Peer-to-peer (P2P) lending acts as a flexible investment alternative where established businesses can borrow funds and negotiate business loans directly with willing investors such as super funds, at mutually acceptable investment rates, terms and conditions.

funding4business has recognised this technological and cultural shift and is the first and only peer-to-peer (P2P) marketplace in Australia, specifically established to facilitate business loans, by connecting Aussie business borrowers together with Aussie investors such as SMSFs, and HNWIs for their mutual benefit.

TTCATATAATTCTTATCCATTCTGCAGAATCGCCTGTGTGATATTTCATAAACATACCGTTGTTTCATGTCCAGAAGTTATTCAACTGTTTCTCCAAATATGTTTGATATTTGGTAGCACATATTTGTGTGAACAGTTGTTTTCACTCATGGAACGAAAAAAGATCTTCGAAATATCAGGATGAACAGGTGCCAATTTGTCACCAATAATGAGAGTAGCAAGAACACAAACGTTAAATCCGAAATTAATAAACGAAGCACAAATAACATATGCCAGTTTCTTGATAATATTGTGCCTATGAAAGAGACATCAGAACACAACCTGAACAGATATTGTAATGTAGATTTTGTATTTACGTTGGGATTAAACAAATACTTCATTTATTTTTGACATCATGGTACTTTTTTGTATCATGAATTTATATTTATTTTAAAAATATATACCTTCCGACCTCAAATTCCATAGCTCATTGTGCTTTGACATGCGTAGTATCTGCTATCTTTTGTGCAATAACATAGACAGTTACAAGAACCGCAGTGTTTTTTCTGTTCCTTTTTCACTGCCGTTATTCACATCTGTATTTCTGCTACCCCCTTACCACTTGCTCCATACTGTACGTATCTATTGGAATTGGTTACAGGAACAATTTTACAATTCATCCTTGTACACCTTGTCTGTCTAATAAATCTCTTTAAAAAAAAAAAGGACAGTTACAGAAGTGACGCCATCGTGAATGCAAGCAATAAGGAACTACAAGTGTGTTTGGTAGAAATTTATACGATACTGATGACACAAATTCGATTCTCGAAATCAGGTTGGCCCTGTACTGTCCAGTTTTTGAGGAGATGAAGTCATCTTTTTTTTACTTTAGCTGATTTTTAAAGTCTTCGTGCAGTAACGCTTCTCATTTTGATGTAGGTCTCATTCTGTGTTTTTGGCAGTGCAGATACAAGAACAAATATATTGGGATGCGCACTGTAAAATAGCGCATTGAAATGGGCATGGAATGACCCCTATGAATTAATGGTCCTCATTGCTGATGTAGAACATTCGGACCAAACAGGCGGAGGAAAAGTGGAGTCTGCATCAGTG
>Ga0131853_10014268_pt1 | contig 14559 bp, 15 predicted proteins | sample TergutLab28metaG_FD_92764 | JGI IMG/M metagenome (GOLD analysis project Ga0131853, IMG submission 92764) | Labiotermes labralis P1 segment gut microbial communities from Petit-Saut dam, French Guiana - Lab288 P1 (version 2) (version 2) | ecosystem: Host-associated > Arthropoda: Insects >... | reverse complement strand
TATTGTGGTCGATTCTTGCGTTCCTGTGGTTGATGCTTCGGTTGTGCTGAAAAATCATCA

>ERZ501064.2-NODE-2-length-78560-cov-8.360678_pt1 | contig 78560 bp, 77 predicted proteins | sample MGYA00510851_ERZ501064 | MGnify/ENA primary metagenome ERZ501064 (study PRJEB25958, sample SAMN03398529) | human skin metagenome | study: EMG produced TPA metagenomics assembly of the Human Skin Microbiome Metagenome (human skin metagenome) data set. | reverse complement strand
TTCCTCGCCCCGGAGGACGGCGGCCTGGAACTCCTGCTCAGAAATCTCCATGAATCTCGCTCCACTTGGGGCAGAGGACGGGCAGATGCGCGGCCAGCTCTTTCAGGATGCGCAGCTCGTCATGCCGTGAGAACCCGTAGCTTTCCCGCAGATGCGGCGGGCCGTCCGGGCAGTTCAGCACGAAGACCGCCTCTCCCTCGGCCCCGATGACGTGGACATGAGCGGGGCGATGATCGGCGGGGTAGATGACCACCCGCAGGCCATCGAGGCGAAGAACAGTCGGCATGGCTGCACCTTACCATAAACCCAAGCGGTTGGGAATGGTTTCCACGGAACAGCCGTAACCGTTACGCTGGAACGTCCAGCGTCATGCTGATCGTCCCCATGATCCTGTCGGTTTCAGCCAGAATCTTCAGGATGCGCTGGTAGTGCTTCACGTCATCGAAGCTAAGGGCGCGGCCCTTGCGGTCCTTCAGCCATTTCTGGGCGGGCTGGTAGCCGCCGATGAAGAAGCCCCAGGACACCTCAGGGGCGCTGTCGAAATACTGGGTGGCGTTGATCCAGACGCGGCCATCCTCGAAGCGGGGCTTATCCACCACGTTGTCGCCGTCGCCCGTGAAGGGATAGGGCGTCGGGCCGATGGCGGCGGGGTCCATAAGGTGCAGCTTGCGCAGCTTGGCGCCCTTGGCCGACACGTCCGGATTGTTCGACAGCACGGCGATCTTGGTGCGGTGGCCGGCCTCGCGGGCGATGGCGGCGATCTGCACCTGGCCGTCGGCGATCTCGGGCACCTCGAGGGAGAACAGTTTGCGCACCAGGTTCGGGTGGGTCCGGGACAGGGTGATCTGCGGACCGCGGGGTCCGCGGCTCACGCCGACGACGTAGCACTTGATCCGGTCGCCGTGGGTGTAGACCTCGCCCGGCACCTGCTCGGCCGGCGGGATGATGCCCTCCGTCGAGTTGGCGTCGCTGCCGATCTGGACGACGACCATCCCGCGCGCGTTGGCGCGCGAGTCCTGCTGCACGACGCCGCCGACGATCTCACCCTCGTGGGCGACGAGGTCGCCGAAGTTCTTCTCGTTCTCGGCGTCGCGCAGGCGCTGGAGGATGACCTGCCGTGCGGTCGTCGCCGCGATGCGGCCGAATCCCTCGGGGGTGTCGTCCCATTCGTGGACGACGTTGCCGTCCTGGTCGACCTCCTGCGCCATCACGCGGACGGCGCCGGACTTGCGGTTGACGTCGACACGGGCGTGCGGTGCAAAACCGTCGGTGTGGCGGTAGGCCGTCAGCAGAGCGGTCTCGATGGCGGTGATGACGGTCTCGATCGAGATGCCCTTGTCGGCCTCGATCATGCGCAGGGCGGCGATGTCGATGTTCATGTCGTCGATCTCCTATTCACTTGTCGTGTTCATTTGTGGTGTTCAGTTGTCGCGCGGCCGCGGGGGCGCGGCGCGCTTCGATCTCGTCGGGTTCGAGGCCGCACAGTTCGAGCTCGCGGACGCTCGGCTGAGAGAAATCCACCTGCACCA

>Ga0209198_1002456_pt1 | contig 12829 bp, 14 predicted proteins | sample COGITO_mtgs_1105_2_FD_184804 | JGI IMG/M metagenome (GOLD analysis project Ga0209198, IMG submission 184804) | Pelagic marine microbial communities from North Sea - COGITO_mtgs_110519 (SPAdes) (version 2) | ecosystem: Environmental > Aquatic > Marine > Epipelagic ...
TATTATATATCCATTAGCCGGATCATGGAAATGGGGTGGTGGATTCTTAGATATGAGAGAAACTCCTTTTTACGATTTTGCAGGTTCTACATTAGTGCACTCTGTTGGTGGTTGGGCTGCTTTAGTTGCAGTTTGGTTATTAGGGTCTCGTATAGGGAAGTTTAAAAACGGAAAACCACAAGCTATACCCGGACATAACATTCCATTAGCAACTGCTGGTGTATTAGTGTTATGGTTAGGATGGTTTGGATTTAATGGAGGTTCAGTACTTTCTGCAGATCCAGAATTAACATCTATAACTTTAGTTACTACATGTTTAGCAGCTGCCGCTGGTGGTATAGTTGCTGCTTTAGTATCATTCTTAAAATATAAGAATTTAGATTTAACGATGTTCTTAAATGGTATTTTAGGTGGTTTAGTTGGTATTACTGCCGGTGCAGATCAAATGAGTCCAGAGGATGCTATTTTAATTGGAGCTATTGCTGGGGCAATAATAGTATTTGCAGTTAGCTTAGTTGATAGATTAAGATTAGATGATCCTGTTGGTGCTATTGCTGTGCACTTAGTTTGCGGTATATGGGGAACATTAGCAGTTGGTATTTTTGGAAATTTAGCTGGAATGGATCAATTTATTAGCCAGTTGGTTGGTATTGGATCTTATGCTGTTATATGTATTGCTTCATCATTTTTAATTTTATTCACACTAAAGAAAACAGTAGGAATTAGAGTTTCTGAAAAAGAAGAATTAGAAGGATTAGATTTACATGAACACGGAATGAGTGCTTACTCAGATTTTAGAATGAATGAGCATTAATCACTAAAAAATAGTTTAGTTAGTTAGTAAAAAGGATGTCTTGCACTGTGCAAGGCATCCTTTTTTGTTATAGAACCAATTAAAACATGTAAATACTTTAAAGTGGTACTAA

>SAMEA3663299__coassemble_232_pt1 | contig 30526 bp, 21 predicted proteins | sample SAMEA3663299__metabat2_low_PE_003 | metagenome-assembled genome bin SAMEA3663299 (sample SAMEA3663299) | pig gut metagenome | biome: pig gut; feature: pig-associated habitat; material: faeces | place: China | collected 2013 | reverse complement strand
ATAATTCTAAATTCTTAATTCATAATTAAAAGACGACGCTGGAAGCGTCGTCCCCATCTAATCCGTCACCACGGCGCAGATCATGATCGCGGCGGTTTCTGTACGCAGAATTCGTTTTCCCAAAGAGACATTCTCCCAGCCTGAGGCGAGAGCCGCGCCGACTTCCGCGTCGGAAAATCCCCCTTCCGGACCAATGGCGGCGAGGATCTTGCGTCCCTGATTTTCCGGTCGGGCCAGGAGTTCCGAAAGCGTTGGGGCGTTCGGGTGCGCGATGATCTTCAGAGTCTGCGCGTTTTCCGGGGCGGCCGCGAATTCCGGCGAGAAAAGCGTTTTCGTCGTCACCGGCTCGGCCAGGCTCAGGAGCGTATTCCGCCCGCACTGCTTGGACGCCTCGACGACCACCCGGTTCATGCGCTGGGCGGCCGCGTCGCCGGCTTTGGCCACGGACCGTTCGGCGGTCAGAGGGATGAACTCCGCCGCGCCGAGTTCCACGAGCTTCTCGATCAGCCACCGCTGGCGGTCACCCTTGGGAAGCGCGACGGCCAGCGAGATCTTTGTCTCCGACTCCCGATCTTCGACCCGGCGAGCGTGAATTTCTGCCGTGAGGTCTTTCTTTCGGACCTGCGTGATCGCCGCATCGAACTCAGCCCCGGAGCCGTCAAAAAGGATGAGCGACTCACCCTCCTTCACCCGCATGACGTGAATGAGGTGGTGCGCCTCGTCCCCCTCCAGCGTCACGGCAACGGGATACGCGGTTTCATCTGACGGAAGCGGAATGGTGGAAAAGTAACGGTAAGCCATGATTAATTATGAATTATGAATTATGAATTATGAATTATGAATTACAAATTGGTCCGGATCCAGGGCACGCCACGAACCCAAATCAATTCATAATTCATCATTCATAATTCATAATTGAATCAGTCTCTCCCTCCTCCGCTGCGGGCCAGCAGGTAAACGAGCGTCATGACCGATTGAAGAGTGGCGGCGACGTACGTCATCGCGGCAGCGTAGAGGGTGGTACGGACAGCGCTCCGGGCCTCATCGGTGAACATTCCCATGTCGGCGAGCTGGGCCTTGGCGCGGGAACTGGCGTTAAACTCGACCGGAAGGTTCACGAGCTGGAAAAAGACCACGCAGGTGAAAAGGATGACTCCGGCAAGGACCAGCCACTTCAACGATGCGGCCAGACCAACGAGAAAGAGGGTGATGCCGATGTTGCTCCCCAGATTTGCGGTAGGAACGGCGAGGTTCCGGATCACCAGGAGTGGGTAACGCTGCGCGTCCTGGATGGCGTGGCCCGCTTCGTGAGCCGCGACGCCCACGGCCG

The funding4business marketplace is open and transparent, offers a broad range of investment options, provides flexibility, offers potentially better investment returns, faster and simple settlement, online registration and algorithmic loan matching to your investment criteria. P2P investing is a win/win situation for Aussie borrowers and Aussie investors.

We are an Aussie company, with an Aussie team, applying Aussie know-how, to an emerging P2P alternative investment marketplace for Aussie business borrowers and Aussie investors.

funding4business was launched in Australia on 1st August 2014.